FRIB hosts visitors from U.S. and French government science agencies

On 31 August, FRIB hosted visitors from the French National Centre for Scientific Research (CNRS) and the Office of Nuclear Physics in the U.S. Department of Energy Office of Science (DOE-SC NP).

CNRS visitors included Director of the National Institute of Nuclear and Particle Physics (IN2P3) Reynald Pain; IN2P3 Deputy Director Berrie Giebels, IN2P3 Scientific Director of Nuclear Physics and Applications Marcella Grasso; IN2P3 Scientific Director of Accelerators, Detector Research &Development and Technologies Arnaud Lucotte; IN2P3 Scientific Director of Particle and Hadronic Physics Laurent Vacavant.

DOE-SC NP visitors included DOE Associate Director for Nuclear Physics of the Office of Science Timothy J. Hallman, International Cooperation and Outreach Program Manager Michael Famiano, and Latifa Elouadrhiri, detailee assigned to International Cooperation and Outreach.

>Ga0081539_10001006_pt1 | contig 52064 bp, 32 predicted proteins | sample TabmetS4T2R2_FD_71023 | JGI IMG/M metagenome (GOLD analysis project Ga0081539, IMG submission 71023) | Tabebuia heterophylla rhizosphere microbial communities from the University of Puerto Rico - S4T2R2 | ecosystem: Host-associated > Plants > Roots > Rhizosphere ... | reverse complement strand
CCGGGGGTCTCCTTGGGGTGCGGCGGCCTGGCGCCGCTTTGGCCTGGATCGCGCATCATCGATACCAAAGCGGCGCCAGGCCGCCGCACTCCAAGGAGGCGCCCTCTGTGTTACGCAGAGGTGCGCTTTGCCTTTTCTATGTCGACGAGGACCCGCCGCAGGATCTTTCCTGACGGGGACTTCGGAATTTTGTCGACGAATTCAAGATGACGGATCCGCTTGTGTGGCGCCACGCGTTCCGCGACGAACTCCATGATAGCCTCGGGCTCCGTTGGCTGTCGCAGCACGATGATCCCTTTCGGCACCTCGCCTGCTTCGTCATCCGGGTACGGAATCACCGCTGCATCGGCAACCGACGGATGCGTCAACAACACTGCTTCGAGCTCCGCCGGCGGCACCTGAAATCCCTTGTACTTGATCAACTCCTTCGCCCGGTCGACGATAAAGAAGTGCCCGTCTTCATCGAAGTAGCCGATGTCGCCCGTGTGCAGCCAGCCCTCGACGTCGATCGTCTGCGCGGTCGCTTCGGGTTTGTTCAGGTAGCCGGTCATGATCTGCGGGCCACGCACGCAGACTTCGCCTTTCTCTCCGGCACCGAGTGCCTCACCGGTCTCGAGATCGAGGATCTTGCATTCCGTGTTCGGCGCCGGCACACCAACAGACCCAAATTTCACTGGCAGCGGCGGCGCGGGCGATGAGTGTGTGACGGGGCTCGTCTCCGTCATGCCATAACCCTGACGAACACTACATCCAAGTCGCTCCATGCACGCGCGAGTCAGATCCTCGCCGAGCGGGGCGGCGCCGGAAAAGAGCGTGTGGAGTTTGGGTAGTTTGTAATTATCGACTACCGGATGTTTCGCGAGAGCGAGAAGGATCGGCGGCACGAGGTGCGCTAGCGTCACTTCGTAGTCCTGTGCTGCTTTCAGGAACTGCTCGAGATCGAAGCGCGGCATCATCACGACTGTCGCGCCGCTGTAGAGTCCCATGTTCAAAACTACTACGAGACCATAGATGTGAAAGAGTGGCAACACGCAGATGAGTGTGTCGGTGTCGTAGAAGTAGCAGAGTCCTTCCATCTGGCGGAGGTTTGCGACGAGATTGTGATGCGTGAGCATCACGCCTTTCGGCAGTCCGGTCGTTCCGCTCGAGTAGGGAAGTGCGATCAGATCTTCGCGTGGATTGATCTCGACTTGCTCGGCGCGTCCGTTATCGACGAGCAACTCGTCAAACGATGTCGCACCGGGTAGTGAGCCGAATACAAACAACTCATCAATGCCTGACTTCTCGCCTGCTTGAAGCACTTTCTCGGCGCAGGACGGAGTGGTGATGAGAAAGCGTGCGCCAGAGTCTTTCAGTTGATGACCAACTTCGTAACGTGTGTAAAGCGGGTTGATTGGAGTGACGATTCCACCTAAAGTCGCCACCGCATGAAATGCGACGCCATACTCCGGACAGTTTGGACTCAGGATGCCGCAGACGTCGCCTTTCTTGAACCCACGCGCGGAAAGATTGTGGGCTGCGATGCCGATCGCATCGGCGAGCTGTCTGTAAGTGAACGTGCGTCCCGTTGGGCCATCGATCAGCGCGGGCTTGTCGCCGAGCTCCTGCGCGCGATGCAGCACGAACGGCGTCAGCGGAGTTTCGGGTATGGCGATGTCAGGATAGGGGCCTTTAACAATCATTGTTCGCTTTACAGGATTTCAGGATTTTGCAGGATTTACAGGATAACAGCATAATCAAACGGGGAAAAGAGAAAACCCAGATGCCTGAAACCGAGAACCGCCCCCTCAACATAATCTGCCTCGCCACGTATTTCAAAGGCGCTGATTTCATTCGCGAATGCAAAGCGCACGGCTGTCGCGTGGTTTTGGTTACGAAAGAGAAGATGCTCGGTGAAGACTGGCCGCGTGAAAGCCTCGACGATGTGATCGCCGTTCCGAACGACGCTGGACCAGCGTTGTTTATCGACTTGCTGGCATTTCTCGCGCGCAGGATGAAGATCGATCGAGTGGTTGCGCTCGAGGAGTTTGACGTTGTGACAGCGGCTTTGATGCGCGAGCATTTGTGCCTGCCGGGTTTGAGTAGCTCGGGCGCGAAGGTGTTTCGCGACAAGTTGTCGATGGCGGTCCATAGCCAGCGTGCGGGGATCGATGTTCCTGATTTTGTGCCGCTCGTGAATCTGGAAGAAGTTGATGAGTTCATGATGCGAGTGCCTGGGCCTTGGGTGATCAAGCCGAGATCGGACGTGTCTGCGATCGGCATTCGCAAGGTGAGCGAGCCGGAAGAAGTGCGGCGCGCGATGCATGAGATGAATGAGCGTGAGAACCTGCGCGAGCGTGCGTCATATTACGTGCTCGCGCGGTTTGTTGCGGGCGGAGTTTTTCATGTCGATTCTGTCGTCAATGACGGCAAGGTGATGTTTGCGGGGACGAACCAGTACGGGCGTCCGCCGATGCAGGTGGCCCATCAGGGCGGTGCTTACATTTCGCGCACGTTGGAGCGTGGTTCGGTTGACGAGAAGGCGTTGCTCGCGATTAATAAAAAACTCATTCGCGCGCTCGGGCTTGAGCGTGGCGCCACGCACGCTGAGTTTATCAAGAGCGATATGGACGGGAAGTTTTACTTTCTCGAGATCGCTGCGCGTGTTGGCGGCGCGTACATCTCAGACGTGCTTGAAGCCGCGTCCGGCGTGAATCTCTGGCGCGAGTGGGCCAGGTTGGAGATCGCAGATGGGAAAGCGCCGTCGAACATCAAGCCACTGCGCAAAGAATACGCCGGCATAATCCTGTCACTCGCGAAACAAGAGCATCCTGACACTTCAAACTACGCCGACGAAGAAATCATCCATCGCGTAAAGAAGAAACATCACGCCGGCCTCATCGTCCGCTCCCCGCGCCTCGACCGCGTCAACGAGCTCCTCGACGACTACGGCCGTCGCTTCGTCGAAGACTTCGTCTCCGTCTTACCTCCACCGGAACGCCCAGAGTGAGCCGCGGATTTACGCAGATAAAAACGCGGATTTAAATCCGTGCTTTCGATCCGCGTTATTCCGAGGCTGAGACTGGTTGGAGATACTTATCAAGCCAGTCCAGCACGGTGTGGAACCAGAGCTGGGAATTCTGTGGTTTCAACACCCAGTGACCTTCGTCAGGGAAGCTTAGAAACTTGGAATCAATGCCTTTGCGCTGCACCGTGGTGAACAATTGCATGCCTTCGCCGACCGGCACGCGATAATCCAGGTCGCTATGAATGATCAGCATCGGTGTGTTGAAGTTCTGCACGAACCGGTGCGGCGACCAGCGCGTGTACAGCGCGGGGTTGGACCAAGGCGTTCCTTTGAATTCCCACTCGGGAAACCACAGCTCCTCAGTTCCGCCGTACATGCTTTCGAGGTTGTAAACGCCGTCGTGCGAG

FRIB Laboratory Director Thomas Glasmacher, FRIB Scientific Director Bradley M. Sherrill, Experimental Systems Division Director Georg Bollen, Accelerator Systems Division Director Jie Wei, FRIB Theory Alliance Managing Director Filomena Nunes, Joint Institute for Nuclear Astrophysics – Center for the Evolution of the Elements Director Hendrik Schatz, and Associate Director for Accelerator Physics Peter Ostroumov hosted the DOE and CNRS guests during their visit. The group took a tour of the facility and discussed FRIB’s history, progress, science, and technology along the way.

Michigan State University (MSU) operates the Facility for Rare Isotope Beams (FRIB) as a user facility for the U.S. Department of Energy Office of Science (DOE-SC), supporting the mission of the DOE-SC Office of Nuclear Physics. Hosting what is designed to be the most powerful heavy-ion accelerator, FRIB enables scientists to make discoveries about the properties of rare isotopes in order to better understand the physics of nuclei, nuclear astrophysics, fundamental interactions and applications for society, including in medicine, homeland security and industry.

The U.S. Department of Energy Office of Science is the single largest supporter of basic research in the physical sciences in the United States and is working to address some of today’s most pressing challenges. For more information, visit energy.gov/science.